• Graveyard Shift

11 Cannibals From Mythology Around The World

List RulesVote up the mythological cannibals you'd be most afraid to run into on a dark and rainy night.

Cannibalism, the act of eating the flesh of your own species, is considered taboo in most cultures. As such, it's long been a focus of fascination, woven into myths and stories in a variety of ways. Creepy mythological cannibals come in many guises, hail from all parts of the world, and appear in all different belief systems. 

Cannibals in mythology, unrestrained by reality, are often more disturbing than those in real life. Sometimes, they take the form of humans, and other times, they walk the line between human and creature. No matter what form they come in, they share a hunger for human flesh, or the desire to feed someone else human flesh. Sometimes, these cannibal myths can even lead to real-life cannibalism.


  • 1

    Cronus, Who Ate (And Regurgitated) His Own Children

    Cronus, the god of time in ancient Greek mythology, was the father of Olympians Hestia, Demeter, Hera, Hades, Poseidon, and Zeus. Fearing that his children would ruin him like he did his father, he decided to devour them as soon as they were born. By the time Zeus (the youngest) finally arrived, the children’s mother, Rhea, was fed up and fed her husband a stone instead. Her trick was successful. Zeus grew up and later convinced his father to regurgitate the other children back to life. 

    Greek mythology has served as inspiration for many artists, such as Spanish painter Francisco de Goya, who created this painting of Saturn (the Roman name for Cronus) titled "Saturn Devouring His Son."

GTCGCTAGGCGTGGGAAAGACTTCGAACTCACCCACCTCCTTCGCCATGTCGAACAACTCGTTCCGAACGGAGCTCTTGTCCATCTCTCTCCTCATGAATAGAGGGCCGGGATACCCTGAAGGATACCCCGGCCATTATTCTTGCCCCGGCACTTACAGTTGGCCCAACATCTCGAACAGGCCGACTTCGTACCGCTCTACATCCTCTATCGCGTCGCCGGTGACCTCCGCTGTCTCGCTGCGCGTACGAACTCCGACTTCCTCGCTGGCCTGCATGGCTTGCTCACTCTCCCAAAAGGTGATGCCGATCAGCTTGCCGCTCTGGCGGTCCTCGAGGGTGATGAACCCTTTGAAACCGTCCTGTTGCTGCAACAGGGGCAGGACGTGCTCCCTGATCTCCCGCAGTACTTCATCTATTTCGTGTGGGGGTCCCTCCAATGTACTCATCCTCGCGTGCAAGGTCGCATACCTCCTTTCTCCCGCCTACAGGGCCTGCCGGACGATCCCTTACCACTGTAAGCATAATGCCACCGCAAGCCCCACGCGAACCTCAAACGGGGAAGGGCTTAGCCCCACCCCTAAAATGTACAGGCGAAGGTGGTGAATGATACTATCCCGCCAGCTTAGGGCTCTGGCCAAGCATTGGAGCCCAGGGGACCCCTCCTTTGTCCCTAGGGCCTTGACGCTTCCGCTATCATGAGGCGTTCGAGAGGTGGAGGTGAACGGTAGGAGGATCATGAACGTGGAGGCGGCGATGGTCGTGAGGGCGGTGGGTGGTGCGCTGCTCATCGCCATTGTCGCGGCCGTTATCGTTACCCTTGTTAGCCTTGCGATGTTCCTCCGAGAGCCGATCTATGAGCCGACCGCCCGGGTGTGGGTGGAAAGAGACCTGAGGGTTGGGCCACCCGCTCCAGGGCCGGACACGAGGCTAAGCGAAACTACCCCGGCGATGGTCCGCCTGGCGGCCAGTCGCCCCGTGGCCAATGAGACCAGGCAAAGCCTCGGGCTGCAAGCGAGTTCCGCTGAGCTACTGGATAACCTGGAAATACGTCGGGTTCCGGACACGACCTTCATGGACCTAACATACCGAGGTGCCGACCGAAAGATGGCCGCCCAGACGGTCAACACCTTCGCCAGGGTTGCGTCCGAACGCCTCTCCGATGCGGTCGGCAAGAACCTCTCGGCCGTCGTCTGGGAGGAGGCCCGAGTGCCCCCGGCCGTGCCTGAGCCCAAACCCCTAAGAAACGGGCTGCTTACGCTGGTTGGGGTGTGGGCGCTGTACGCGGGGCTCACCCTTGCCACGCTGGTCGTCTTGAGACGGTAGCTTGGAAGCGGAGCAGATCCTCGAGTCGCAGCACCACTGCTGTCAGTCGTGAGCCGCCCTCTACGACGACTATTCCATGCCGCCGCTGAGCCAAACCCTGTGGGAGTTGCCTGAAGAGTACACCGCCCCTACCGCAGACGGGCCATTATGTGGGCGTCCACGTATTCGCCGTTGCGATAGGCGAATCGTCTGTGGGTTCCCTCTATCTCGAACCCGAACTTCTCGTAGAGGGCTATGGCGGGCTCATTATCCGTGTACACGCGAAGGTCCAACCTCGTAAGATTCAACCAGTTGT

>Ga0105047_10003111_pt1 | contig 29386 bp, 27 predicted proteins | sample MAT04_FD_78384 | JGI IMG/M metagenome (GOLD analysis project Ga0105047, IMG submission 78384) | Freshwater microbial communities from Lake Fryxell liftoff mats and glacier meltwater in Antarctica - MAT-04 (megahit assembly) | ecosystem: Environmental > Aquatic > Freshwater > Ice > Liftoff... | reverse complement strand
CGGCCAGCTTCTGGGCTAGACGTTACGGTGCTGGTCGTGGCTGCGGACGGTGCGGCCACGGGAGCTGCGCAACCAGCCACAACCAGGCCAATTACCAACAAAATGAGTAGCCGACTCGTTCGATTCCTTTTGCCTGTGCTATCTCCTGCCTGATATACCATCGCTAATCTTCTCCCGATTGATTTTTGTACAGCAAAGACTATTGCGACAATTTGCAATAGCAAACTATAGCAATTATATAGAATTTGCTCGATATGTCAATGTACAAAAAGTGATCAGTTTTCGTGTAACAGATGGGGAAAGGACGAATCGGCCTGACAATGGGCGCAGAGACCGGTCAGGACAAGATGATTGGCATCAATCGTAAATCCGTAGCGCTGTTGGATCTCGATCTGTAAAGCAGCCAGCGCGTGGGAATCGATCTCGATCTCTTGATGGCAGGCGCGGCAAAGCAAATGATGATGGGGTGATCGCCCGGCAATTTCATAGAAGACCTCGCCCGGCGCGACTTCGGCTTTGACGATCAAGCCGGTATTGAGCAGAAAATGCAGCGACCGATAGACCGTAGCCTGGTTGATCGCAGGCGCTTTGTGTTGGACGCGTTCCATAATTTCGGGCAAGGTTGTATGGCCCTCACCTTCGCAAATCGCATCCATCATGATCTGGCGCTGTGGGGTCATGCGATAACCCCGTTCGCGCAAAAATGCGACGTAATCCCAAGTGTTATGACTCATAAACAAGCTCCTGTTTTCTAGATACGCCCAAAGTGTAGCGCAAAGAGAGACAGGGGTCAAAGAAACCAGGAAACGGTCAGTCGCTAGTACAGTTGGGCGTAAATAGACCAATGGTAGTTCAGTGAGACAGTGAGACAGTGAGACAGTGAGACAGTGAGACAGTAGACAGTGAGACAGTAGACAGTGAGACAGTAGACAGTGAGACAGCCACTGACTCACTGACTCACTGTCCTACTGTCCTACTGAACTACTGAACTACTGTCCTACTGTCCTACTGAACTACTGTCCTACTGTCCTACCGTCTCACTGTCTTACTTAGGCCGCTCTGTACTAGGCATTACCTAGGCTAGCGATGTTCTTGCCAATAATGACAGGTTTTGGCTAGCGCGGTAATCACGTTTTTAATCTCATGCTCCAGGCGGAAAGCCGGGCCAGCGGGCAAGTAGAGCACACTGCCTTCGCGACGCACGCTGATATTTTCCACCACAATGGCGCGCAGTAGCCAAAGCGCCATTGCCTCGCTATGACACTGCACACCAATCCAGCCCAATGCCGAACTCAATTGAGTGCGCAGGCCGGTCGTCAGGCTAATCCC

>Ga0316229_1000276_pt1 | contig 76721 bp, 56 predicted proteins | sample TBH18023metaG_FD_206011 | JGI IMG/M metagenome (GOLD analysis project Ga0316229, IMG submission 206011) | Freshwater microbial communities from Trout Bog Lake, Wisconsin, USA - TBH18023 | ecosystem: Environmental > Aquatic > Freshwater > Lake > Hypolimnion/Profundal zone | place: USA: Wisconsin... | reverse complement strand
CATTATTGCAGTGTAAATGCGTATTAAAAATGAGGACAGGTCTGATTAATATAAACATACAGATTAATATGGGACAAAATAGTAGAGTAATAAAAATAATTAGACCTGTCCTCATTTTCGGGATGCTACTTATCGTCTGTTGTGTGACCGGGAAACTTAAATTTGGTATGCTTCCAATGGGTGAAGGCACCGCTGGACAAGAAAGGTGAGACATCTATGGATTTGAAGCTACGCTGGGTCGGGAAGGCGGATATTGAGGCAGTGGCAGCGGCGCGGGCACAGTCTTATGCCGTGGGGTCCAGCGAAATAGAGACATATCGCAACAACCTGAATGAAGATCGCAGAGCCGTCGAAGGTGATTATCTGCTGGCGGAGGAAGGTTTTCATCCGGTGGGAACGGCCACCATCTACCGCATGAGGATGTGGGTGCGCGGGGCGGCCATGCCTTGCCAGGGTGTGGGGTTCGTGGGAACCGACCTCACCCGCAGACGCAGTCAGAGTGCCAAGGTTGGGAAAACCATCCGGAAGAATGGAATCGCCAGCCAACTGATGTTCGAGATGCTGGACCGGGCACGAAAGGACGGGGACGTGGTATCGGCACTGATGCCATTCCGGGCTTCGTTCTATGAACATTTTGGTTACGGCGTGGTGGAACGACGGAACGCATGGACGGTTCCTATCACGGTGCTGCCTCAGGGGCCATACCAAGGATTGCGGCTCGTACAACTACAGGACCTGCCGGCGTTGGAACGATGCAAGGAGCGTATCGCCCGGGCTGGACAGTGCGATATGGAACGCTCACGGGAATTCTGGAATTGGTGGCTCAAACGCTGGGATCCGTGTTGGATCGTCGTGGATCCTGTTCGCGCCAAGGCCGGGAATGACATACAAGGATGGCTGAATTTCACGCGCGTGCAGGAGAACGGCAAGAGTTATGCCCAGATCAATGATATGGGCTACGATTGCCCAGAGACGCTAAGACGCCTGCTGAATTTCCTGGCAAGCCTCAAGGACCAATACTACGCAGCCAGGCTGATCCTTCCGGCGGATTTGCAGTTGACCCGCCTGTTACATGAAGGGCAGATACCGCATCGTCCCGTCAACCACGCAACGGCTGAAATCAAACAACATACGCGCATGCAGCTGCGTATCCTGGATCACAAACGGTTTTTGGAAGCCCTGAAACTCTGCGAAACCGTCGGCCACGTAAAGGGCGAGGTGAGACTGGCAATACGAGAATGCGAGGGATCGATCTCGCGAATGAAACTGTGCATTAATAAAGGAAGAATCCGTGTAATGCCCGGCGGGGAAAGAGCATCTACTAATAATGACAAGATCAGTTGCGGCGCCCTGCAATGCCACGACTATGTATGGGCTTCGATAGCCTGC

Does this freak you out?
  • 2

    Khakhua-Kumu, Male Witches Who Are Consumed As Their Punishment

    The Kombai people of Papua New Guinea have a myth about the Khakhua-Kumu (sometimes called Suangi), but it's a myth with some very real-world consequences. "Khakhua-Kumu" is the name given to men who practice witchcraft. It's believed that they consume both the body and the soul of their targets.

    Because Khakhua-Kumu are both the stuff of legend and believed to exist in the real world, if a person is able to name the Khakhua-Kumu that went after them, then the person’s family must slay and consume certain organs of the accused Khakhua-Kumu in order to free the deceased's spirit. The Kombai believe that the soul lies in the brain and the stomach of a person. As such, these organs of an alleged Khakhua-Kumu are consumed so that the witch is wiped out. This modern-day cannibalism still exists as living Kombai tribe members attest to having eaten Khakhua-Kumu.

    Does this freak you out?
  • 3

    Atreus And Thyestes, Who Ate Their Own Kin At A Feast

    The mythological brothers Atreus and Thyestes of Greek lore grew up to have an intense rivalry over many things, including various thrones and the wife of Atreus, Aerope. After discovering that his brother, Thyestes, usurped the throne of Mycenae and had an affair with his wife Aerope, Atreus decided to get the ultimate revenge on Thyestes.

    Atreua invited Thyestes and his sons to dinner. Then, without his brother knowing, Atreus had Thyestes' sons slain and served their flesh as part of the banquet. This is how the phrase Thyestean Banquet (or Feast) came to be.

    Does this freak you out?
  • 4

    Erysichthon, Who Got So Hungry He Ate Himself

    Erysichthon is a unique sort of cannibal, famous for devouring the most shocking of target - himself. In Greek mythology, Erysichthon, also sometimes called Aethon, cut down trees in a sacred forest belonging to the goddess Demeter in order to build himself a feast hall. As punishment, Demeter placed the spirit of insatiable hunger, Limos, in his stomach, which meant that the more he ate, the hungrier he got. Driven by intense hunger, Erysichthon sold all of his possessions, including his own daughter, to acquire food. 

    Eventually, poor, homeless, and driven mad by his hunger, he began to gnaw on his own limbs and ended up eating himself.

    Does this freak you out?